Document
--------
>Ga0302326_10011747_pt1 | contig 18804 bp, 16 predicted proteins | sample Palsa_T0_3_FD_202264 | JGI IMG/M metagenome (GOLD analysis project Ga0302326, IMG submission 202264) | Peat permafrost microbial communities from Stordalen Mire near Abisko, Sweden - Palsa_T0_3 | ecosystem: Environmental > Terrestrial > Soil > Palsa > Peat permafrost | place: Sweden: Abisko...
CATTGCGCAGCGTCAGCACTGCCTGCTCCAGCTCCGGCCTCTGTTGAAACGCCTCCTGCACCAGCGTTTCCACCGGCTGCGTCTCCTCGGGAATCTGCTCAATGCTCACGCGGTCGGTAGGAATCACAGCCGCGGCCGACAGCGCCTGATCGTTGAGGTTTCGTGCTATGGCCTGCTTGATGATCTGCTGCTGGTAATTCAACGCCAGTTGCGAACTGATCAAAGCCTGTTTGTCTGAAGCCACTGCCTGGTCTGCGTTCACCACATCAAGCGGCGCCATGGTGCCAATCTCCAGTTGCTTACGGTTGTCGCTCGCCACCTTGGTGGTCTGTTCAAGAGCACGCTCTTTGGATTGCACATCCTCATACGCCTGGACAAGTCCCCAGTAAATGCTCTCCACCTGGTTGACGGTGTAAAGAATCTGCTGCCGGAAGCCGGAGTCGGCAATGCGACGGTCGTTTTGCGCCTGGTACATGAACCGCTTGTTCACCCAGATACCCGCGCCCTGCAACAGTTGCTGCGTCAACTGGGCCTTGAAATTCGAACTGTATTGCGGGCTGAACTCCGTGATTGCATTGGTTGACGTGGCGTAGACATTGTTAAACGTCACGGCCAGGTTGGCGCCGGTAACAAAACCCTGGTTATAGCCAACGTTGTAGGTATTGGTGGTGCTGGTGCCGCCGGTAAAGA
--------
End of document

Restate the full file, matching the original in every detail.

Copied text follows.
>Ga0302326_10011747_pt1 | contig 18804 bp, 16 predicted proteins | sample Palsa_T0_3_FD_202264 | JGI IMG/M metagenome (GOLD analysis project Ga0302326, IMG submission 202264) | Peat permafrost microbial communities from Stordalen Mire near Abisko, Sweden - Palsa_T0_3 | ecosystem: Environmental > Terrestrial > Soil > Palsa > Peat permafrost | place: Sweden: Abisko...
CATTGCGCAGCGTCAGCACTGCCTGCTCCAGCTCCGGCCTCTGTTGAAACGCCTCCTGCACCAGCGTTTCCACCGGCTGCGTCTCCTCGGGAATCTGCTCAATGCTCACGCGGTCGGTAGGAATCACAGCCGCGGCCGACAGCGCCTGATCGTTGAGGTTTCGTGCTATGGCCTGCTTGATGATCTGCTGCTGGTAATTCAACGCCAGTTGCGAACTGATCAAAGCCTGTTTGTCTGAAGCCACTGCCTGGTCTGCGTTCACCACATCAAGCGGCGCCATGGTGCCAATCTCCAGTTGCTTACGGTTGTCGCTCGCCACCTTGGTGGTCTGTTCAAGAGCACGCTCTTTGGATTGCACATCCTCATACGCCTGGACAAGTCCCCAGTAAATGCTCTCCACCTGGTTGACGGTGTAAAGAATCTGCTGCCGGAAGCCGGAGTCGGCAATGCGACGGTCGTTTTGCGCCTGGTACATGAACCGCTTGTTCACCCAGATACCCGCGCCCTGCAACAGTTGCTGCGTCAACTGGGCCTTGAAATTCGAACTGTATTGCGGGCTGAACTCCGTGATTGCATTGGTTGACGTGGCGTAGACATTGTTAAACGTCACGGCCAGGTTGGCGCCGGTAACAAAACCCTGGTTATAGCCAACGTTGTAGGTATTGGTGGTGCTGGTGCCGCCGGTAAAGA